The Aceranguis is a rather common snake in Crop Circle Canyon, much to the detriment of unprepared exploration teams. It is highly venomous, delivering its poison via both its fangs and its scorpion-like tail stinger. In addition to injecting venom, it is able to spray it from its fangs several meters away with incredible precision, aiming for the eyes or visibly open wounds of its attacker. The venom is acidic and corrosive, appearing to do damage to envenomed tissue by directly melting it than relying on neurotoxic or haemotoxic properties. If left on otherwise healthy skin for more than about an hour, it can cause necrosis, but the real danger comes from its tendency to cause permanent damage to eyes and muscle tissue.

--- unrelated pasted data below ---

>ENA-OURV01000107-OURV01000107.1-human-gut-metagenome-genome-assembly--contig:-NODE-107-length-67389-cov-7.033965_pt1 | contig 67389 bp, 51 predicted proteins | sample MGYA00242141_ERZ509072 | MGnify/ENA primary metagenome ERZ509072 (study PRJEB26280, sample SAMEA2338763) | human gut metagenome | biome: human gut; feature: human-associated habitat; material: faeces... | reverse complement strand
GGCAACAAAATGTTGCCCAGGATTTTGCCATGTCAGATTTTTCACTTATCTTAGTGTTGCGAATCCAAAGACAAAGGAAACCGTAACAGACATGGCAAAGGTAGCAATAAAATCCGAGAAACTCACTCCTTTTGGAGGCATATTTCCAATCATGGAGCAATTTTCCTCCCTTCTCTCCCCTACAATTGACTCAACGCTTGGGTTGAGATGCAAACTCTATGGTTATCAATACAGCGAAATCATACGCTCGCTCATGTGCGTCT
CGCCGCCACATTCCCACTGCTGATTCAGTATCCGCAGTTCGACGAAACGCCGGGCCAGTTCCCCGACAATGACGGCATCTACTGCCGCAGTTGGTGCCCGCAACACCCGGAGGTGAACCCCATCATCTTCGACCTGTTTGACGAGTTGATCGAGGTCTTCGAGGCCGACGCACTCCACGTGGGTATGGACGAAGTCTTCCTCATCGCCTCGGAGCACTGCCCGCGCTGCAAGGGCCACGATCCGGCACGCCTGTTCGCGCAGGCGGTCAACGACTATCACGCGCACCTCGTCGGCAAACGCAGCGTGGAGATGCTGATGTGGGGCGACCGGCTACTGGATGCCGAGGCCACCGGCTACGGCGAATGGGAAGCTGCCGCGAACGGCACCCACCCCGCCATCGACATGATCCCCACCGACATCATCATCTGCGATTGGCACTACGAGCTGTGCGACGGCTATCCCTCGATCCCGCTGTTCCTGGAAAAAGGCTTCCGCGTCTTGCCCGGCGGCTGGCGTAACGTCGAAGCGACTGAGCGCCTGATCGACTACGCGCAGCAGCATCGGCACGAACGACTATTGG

Aceranguis are primarily defensive in the face of a threatening predator or researcher, and prefer not to waste their venom. If cornered, however, they have been known to chase and actively pursue their attacker until it bites, stings, or loses its quarry. Their banded patterning serves both warning and camouflage purposes; in shaded sand and rock, the black striping can help it blend into outcroppings of rock and shrubs, while under direct light the bright contrast of its markings against black, as well as the glittering of its scales, can warn a curious predator of danger. Their scales are shiniest just after a shed, and females are typically more glossy than the males, being the ones to attract male snakes for courtship and breeding.